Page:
Investors in Dallas and Austin are aggressively targeting specific subcategories of brick-and-mortar retail, but listings are scarce.
By Taylor Williams | Texas Real Estate Business
The combination of a flight by investors to highly targeted segments of the physical retail market and a lack of new development in 2020 is keeping prices high for select properties in some of Texas’ biggest markets. Retail investment sales brokers in Dallas and Austin say that for specific subtypes of well-located properties — such as single-tenant, net-leased assets and multi-tenant strip centers with essential businesses — there simply aren’t enough of these deals being brought market to go around. These supply constraints ensure that pricing continues to rise and cap rates continue to compress for these in-demand assets.
According to data provided by CoStar Group and Real Capital Analytics, Dallas-Fort Worth was a top 10 market in 2020 in terms of average retail sales price growth. Although total transaction volume was, unsurprisingly, down for the year, the metroplex saw an average price of $396 per square foot for single-tenant retail assets, a year-over-year increase of 5 percent…
The dearth of new development and store openings in 2020 is understandable. With the economy rocked by COVID-19, construction projects that were underway or set to begin were delayed, and deals for new stores that were being negotiated were put on hold.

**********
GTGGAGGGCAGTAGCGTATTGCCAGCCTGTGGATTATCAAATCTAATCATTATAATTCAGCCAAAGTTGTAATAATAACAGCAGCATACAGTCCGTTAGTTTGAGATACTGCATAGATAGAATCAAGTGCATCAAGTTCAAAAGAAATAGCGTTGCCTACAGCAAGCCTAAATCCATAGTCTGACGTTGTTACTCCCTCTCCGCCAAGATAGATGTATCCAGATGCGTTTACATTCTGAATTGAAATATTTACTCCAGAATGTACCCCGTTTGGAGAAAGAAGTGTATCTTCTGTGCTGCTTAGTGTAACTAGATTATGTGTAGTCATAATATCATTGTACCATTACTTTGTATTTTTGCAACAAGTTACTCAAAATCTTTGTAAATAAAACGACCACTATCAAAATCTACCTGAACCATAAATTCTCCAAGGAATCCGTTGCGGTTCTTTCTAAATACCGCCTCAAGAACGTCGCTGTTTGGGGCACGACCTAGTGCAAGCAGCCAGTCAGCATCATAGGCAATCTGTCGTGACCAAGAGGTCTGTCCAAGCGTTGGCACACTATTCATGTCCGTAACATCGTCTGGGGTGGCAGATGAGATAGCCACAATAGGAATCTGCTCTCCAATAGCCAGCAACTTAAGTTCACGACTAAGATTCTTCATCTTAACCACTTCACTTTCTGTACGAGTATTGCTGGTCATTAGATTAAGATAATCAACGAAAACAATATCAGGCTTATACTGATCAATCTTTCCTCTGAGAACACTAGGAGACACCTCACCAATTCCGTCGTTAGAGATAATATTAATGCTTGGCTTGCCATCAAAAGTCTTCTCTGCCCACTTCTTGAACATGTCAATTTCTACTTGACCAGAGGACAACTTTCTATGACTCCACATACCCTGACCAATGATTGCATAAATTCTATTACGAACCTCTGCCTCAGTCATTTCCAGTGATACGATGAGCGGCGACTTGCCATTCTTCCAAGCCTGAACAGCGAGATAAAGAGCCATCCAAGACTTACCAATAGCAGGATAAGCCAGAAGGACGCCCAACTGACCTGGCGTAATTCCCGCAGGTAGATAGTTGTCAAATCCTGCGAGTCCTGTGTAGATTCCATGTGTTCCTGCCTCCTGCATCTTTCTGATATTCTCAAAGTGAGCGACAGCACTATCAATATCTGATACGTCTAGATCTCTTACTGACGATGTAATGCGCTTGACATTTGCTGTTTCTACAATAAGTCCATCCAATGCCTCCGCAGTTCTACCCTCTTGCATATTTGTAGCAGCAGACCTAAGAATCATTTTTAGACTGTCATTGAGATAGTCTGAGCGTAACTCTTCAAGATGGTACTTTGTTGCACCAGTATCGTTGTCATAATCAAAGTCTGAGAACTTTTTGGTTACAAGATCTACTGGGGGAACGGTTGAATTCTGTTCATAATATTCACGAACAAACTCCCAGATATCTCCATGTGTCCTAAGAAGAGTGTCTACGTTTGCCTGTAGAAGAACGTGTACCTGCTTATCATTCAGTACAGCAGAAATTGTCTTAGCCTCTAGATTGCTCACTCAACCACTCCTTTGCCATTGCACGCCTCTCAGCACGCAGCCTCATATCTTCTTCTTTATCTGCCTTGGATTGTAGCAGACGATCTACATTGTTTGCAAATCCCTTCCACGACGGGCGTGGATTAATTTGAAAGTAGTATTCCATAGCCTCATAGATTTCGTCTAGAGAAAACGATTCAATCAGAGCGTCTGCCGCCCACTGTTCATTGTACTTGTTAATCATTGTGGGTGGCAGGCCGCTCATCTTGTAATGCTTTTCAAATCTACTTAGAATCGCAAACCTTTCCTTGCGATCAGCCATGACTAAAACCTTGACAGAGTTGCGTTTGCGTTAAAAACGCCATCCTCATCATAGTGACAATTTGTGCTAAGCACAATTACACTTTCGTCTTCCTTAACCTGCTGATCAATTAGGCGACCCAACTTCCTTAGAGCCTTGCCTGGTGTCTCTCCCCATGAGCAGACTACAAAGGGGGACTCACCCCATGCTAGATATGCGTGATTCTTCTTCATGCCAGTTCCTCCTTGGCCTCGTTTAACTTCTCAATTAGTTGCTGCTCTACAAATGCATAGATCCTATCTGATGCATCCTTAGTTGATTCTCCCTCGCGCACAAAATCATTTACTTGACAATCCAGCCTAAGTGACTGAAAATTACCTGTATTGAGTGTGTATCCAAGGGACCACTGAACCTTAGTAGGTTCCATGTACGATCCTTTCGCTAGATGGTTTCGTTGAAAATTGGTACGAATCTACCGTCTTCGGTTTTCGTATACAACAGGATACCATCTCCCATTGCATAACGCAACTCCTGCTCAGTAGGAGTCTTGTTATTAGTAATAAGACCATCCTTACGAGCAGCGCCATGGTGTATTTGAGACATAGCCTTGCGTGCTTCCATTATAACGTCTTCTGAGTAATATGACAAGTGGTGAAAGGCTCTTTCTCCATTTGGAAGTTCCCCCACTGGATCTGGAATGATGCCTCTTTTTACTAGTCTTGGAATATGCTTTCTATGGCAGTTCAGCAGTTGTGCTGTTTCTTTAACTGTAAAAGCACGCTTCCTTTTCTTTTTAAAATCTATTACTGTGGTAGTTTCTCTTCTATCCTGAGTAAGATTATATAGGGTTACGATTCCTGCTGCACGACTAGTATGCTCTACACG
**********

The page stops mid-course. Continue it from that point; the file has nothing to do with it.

Many retailers, particularly nonessential and local mom-and-pop businesses, found themselves in survival mode practically overnight. This massive disruption to new development and leasing last year is driving the supply shortage this year.
“If projects had been ongoing and more de novo locations were built in 2020, now — the first and second quarters of 2021 — would be the time when that product would typically be delivered and on the market,” says Rob Solls, director of retail investments and acquisitions at Dallas-based Mohr Capital. “That’s causing the existing supply to see more competition and compressed cap rates.”
Solls adds that he has noticed a pronounced flight to quality over the last 12 months. Investors in Texas are duking it out for newly delivered product leased to internet-resistant tenants in markets with the strongest in-migration and job growth, driving up prices for these assets in the process.
“We didn’t really see a mass exodus of investors out of retail in response to the pandemic,” he says. “But by the third and fourth quarters of last year, retailers had generally done their triage and were starting to brainstorm about growth strategies again. In 2021, we’ve started to see those strategies — preferred development programs, rolling out of smaller prototypes — start to play out, which led to an uptick in deals at the end of the first quarter.”